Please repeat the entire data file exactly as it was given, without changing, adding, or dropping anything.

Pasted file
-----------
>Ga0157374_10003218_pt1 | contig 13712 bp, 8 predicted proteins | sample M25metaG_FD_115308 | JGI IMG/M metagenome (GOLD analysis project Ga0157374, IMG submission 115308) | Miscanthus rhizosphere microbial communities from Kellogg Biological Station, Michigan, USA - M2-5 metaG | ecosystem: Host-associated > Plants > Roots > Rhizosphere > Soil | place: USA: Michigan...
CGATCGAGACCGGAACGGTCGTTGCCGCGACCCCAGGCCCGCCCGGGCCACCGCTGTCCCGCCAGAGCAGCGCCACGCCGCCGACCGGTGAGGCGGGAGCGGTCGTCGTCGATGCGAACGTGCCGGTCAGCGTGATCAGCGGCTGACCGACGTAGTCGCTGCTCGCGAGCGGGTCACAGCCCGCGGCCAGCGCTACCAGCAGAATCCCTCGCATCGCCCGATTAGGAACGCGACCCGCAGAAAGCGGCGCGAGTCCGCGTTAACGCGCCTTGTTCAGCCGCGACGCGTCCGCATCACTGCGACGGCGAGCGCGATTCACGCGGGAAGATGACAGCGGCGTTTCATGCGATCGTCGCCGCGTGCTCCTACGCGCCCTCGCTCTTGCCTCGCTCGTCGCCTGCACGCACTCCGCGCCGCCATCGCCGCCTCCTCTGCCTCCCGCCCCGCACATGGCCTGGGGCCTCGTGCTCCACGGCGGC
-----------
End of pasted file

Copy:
>Ga0157374_10003218_pt1 | contig 13712 bp, 8 predicted proteins | sample M25metaG_FD_115308 | JGI IMG/M metagenome (GOLD analysis project Ga0157374, IMG submission 115308) | Miscanthus rhizosphere microbial communities from Kellogg Biological Station, Michigan, USA - M2-5 metaG | ecosystem: Host-associated > Plants > Roots > Rhizosphere > Soil | place: USA: Michigan...
CGATCGAGACCGGAACGGTCGTTGCCGCGACCCCAGGCCCGCCCGGGCCACCGCTGTCCCGCCAGAGCAGCGCCACGCCGCCGACCGGTGAGGCGGGAGCGGTCGTCGTCGATGCGAACGTGCCGGTCAGCGTGATCAGCGGCTGACCGACGTAGTCGCTGCTCGCGAGCGGGTCACAGCCCGCGGCCAGCGCTACCAGCAGAATCCCTCGCATCGCCCGATTAGGAACGCGACCCGCAGAAAGCGGCGCGAGTCCGCGTTAACGCGCCTTGTTCAGCCGCGACGCGTCCGCATCACTGCGACGGCGAGCGCGATTCACGCGGGAAGATGACAGCGGCGTTTCATGCGATCGTCGCCGCGTGCTCCTACGCGCCCTCGCTCTTGCCTCGCTCGTCGCCTGCACGCACTCCGCGCCGCCATCGCCGCCTCCTCTGCCTCCCGCCCCGCACATGGCCTGGGGCCTCGTGCTCCACGGCGGC